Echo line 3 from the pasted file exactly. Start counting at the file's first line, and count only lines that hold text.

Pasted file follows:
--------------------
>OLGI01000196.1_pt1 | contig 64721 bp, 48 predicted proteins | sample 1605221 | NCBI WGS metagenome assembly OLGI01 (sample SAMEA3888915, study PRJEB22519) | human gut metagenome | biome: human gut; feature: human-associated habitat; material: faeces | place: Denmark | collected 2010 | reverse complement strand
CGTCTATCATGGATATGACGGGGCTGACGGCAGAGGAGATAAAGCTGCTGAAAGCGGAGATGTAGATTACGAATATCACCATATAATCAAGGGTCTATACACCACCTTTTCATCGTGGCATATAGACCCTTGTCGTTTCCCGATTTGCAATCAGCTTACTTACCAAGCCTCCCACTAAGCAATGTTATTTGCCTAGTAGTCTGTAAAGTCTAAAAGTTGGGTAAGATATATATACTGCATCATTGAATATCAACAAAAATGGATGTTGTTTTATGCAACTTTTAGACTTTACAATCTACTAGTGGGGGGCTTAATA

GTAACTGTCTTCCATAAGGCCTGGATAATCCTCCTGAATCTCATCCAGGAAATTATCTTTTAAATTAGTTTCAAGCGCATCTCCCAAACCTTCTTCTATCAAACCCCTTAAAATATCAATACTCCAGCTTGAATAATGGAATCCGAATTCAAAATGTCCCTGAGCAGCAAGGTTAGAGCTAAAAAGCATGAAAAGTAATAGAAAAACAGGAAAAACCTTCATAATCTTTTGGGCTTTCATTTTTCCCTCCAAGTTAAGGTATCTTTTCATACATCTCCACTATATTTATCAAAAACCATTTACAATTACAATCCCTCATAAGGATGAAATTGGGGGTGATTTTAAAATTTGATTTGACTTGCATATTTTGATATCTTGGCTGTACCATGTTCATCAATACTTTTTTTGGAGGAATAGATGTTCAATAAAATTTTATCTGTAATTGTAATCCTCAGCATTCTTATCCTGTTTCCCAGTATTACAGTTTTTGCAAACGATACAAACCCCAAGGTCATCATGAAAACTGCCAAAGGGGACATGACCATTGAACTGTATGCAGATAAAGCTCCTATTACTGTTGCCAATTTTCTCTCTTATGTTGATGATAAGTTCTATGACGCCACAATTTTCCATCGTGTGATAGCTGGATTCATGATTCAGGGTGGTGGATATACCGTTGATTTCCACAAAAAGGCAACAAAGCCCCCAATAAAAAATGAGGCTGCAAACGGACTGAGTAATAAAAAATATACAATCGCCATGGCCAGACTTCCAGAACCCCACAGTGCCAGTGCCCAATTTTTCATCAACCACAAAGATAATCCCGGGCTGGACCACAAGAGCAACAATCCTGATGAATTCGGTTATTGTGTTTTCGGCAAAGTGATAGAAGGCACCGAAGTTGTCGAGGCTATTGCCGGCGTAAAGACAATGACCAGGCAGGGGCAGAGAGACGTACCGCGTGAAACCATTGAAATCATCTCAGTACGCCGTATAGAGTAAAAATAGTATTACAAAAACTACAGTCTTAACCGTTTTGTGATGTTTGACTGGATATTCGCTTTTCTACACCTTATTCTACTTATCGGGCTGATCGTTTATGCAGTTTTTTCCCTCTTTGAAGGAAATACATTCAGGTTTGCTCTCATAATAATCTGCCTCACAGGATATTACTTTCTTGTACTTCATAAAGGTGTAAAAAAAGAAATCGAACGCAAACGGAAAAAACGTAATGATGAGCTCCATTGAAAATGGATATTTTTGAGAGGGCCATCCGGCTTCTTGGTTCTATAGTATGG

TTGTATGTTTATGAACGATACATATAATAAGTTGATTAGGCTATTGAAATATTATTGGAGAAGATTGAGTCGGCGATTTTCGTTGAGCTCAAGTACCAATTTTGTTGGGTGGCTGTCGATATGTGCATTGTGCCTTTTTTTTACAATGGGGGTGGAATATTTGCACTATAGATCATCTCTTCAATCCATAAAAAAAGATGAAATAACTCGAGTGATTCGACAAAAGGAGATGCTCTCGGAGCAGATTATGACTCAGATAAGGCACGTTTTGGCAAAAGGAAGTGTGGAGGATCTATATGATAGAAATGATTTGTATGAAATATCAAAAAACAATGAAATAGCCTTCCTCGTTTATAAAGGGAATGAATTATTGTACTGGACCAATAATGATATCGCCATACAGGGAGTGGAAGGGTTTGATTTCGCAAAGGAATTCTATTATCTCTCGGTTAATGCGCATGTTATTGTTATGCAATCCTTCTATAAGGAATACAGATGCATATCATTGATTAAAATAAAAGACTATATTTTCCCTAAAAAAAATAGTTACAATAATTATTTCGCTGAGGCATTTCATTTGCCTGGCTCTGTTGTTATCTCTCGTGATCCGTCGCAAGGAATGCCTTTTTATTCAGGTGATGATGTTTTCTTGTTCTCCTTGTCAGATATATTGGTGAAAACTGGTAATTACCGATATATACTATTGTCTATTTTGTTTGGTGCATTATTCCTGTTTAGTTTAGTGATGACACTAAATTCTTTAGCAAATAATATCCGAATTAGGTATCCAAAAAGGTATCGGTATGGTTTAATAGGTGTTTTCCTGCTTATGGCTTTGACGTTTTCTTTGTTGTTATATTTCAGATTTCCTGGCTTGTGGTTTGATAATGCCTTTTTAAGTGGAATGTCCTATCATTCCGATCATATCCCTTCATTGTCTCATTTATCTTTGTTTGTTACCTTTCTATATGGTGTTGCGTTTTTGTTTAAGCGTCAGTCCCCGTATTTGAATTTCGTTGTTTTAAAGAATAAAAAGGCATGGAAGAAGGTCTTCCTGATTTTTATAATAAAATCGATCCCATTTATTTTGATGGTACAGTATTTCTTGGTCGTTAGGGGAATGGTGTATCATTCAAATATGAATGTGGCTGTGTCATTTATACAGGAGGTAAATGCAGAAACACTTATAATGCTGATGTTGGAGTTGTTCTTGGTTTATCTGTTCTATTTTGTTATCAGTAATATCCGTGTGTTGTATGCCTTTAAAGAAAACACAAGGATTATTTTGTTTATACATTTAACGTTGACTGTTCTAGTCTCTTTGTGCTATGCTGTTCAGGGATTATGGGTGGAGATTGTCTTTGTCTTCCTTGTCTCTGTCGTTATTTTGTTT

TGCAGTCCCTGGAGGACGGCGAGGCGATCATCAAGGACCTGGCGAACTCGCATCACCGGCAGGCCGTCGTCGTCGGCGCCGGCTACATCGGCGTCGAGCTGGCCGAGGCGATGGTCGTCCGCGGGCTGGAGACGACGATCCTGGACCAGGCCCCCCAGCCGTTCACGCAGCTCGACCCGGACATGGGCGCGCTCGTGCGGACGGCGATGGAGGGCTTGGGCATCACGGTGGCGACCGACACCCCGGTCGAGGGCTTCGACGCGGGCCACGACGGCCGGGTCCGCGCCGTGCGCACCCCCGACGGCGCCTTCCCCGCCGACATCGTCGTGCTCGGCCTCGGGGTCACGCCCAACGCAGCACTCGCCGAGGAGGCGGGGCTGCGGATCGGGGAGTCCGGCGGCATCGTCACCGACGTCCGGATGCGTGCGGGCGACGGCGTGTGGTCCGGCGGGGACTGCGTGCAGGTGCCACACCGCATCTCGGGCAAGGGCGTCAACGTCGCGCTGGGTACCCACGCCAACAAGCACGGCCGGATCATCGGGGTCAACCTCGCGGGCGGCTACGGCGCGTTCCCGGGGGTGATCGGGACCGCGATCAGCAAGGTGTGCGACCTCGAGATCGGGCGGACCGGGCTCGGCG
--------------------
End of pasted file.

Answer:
GTAACTGTCTTCCATAAGGCCTGGATAATCCTCCTGAATCTCATCCAGGAAATTATCTTTTAAATTAGTTTCAAGCGCATCTCCCAAACCTTCTTCTATCAAACCCCTTAAAATATCAATACTCCAGCTTGAATAATGGAATCCGAATTCAAAATGTCCCTGAGCAGCAAGGTTAGAGCTAAAAAGCATGAAAAGTAATAGAAAAACAGGAAAAACCTTCATAATCTTTTGGGCTTTCATTTTTCCCTCCAAGTTAAGGTATCTTTTCATACATCTCCACTATATTTATCAAAAACCATTTACAATTACAATCCCTCATAAGGATGAAATTGGGGGTGATTTTAAAATTTGATTTGACTTGCATATTTTGATATCTTGGCTGTACCATGTTCATCAATACTTTTTTTGGAGGAATAGATGTTCAATAAAATTTTATCTGTAATTGTAATCCTCAGCATTCTTATCCTGTTTCCCAGTATTACAGTTTTTGCAAACGATACAAACCCCAAGGTCATCATGAAAACTGCCAAAGGGGACATGACCATTGAACTGTATGCAGATAAAGCTCCTATTACTGTTGCCAATTTTCTCTCTTATGTTGATGATAAGTTCTATGACGCCACAATTTTCCATCGTGTGATAGCTGGATTCATGATTCAGGGTGGTGGATATACCGTTGATTTCCACAAAAAGGCAACAAAGCCCCCAATAAAAAATGAGGCTGCAAACGGACTGAGTAATAAAAAATATACAATCGCCATGGCCAGACTTCCAGAACCCCACAGTGCCAGTGCCCAATTTTTCATCAACCACAAAGATAATCCCGGGCTGGACCACAAGAGCAACAATCCTGATGAATTCGGTTATTGTGTTTTCGGCAAAGTGATAGAAGGCACCGAAGTTGTCGAGGCTATTGCCGGCGTAAAGACAATGACCAGGCAGGGGCAGAGAGACGTACCGCGTGAAACCATTGAAATCATCTCAGTACGCCGTATAGAGTAAAAATAGTATTACAAAAACTACAGTCTTAACCGTTTTGTGATGTTTGACTGGATATTCGCTTTTCTACACCTTATTCTACTTATCGGGCTGATCGTTTATGCAGTTTTTTCCCTCTTTGAAGGAAATACATTCAGGTTTGCTCTCATAATAATCTGCCTCACAGGATATTACTTTCTTGTACTTCATAAAGGTGTAAAAAAAGAAATCGAACGCAAACGGAAAAAACGTAATGATGAGCTCCATTGAAAATGGATATTTTTGAGAGGGCCATCCGGCTTCTTGGTTCTATAGTATGG